APA survey finds rising stress takes a toll

APA's annual national survey, a component of the Mind/Body Health Public Education Campaign, reveals the far-reaching consequences of rampant stress

by APA Practice Organization Staff

October 25, 2007 — The results are in: Americans are increasingly stressed out, and it’s affecting their health, work and relationships.

Results from “Stress in America,” the American Psychological Association’s annual national survey of attitudes and perceptions of stress among the general public, were released yesterday.

Among the survey findings:

Some stress is to be expected, but too much stress can make us sick.
Stress is a fact of life, say 79 percent of those surveyed, and 73 percent believe that too much stress can make you sick. During the month preceding the survey, 77 percent of Americans experienced stress-related physical symptoms including fatigue, headache and upset stomach. And 73 percent reported psychological symptoms including irritability or anger, feeling nervous and lack of energy.

We’re most stressed about work and money.
Work (74 percent) and money (73 percent) cause the most stress, followed by workload (66 percent), children (66 percent) and family responsibilities (60 percent). And we’re more stressed about work and money than we used to be—last year, 59 percent called each a stressor.

Housing is a major stressor on the nation’s coasts. Housing costs, including rent or mortgage payment, were cited as a significant source of stress more often in the West (62 percent) and East (55 percent) than the Midwest (47 percent) and South (43 percent).

Stress is damaging our personal relationships.
Roughly half of all Americans (45 percent) report that stress has a negative impact on their relationship with a spouse or partner. A third (32 percent) report fighting or arguing with a spouse or partner in the last month, and one in four (25 percent) say that during the last five years their personal relationships have suffered because of stress.

We rely on unhealthy behaviors to manage stress.
When they feel stressed, Americans drink more alcohol and smoke more cigarettes: 66 percent of smokers report smoking more when stressed and 17 percent of people who drink reported drinking too much in the week before being surveyed due to stress. In the month before being interviewed, stress compelled nearly half (43 percent) to overeat or eat unhealthy foods (with candy and ice cream leading the snack pack) and more than one third (36 percent) to skip a meal.

We know the value of psychotherapy and exercise in managing stress, but we don’t follow through.
Sixty nine (69) percent of those surveyed recognize the benefits of mental health support in stress management, but only 7 percent sought professional help to manage their stress in the past year. And while respondents report walking or running to relieve stress, more choose sedentary activities, including listening to music and reading.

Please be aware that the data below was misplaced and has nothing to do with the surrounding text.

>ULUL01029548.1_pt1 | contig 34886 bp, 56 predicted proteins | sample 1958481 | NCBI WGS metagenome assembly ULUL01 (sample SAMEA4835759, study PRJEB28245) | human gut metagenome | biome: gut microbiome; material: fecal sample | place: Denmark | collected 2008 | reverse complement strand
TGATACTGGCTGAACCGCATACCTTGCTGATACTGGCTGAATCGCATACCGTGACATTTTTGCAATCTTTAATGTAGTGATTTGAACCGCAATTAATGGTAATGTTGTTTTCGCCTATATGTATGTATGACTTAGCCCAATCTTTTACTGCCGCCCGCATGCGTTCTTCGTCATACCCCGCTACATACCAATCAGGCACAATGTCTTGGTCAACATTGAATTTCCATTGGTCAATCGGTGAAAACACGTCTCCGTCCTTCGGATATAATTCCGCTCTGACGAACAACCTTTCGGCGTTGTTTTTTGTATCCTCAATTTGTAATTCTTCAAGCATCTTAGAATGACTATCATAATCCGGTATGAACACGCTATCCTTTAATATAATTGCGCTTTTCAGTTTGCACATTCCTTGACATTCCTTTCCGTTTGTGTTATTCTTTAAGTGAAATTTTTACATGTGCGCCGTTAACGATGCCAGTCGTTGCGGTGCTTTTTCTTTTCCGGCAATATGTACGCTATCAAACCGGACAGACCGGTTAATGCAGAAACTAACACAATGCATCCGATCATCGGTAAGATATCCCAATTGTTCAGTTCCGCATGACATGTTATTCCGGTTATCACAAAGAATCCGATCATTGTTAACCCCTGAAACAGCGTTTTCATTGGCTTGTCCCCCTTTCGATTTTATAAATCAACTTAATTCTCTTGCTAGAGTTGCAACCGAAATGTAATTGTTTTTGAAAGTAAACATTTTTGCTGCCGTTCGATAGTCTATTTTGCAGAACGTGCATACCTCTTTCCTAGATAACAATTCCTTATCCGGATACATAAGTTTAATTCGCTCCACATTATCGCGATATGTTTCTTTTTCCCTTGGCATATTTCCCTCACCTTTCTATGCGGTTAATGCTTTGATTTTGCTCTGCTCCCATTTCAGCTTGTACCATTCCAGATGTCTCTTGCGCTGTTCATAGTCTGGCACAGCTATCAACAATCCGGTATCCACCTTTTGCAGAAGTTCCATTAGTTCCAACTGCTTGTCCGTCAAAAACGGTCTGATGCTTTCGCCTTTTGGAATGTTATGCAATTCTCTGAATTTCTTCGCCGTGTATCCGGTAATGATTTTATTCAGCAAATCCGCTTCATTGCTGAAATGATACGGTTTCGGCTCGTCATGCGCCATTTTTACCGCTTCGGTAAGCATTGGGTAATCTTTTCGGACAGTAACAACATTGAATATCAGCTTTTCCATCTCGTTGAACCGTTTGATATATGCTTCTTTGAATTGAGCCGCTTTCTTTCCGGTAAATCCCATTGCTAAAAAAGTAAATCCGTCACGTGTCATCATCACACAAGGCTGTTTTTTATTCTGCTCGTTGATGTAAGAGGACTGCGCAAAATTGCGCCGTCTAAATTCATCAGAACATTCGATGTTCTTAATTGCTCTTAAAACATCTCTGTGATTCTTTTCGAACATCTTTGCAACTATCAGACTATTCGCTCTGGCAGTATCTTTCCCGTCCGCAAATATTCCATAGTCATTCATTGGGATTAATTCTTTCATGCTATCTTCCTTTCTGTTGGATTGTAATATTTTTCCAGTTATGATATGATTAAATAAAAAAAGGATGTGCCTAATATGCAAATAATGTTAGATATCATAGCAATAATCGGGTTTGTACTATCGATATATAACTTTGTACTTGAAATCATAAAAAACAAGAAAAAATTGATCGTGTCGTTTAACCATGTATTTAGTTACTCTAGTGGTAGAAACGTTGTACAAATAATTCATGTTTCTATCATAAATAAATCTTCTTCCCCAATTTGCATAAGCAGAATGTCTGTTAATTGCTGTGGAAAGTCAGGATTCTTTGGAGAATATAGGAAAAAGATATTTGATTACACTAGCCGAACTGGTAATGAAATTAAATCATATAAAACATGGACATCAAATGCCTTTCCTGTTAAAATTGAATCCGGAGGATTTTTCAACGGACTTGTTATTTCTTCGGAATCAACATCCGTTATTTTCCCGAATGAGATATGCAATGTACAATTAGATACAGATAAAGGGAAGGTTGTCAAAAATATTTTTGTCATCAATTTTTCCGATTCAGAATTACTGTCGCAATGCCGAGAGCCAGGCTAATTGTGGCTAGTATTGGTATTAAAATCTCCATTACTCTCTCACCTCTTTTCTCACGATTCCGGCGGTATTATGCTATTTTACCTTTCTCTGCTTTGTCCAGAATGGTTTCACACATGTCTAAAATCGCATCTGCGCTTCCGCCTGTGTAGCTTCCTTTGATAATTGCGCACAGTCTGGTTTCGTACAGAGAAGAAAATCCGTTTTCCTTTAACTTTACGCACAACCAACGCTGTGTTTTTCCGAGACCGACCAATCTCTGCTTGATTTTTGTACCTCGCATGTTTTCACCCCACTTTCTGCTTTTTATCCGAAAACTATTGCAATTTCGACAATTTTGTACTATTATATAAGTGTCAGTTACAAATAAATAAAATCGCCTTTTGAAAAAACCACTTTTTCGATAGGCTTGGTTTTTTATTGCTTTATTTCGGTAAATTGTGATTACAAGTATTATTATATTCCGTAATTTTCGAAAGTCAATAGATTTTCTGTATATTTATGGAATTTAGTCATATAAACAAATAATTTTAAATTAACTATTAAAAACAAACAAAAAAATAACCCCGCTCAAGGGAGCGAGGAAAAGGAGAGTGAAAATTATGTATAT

The survey results were first announced exclusively by USA TODAY, which devoted nearly a full page to coverage, and NBC affiliates around the country. Journalists from more than a dozen additional media, including The New York Times, Reuters, The New York Post, Good Housekeeping, Ladies’ Home Journal, Reader’s Digest, Prevention and Women’s Day magazines, gathered at a press luncheon event in New York with APA Executive Director for Professional Practice Russ Newman, PhD, JD. Division 38 (Health Psychology) President Beverly E. Thorn, PhD, also presented survey results and addressed the physiological effects of stress. Richard Millard, PhD, MBA, presented the survey methodology (see below) on behalf of Harris Interactive.

In the early hours after release, the survey results stimulated considerable interest among the media. Dr. Newman interviewed with NBC Nightly News and MSNBC on October 25, and Dr. Thorn conducted radio interviews.

The survey is a component of APA’s Mind/Body Health Public Education Campaign (PEC), which seeks to educate the public about the connection between psychological and physical health and promote the work of psychologists to improve overall health. Members of the public can access survey findings, as well as articles and tips for dealing with stress, at the APA Help Center.

To support psychologists’ efforts to educate members of their local communities about the mind-body health connection, APA is offering members a free Mind/Body Health Toolkit. The toolkit includes:

  • Overview of the campaign on DVD

  • PowerPoint presentations, discussion guidelines, tips on how to work with the media, template press releases and articles for consumers--all on a portable flash drive

  • Radio public service announcements and video news releases in support of the campaign

  • CD illustrating the physiological effects of stress via interactive anatomical figures

The free toolkit can be ordered by e-mailing the Campaign Services Bureau. APA members who request a toolkit automatically become part of the PEC Network and will be connected to their state, provincial and territorial psychological association (SPTA) PEC Coordinator. The coordinator oversees public education initiatives in his or her SPTA and serves as a public education liaison to APA.

Note about methodology: “Stress in America” was conducted online by Harris Interactive on behalf of the APA. Between August 30 and September 11, 2007, 1,848 adults (ages 18 and over) were interviewed in English and Spanish on their attitudes and perceptions of stress. The survey has a sampling error of +/- 2 percentage points.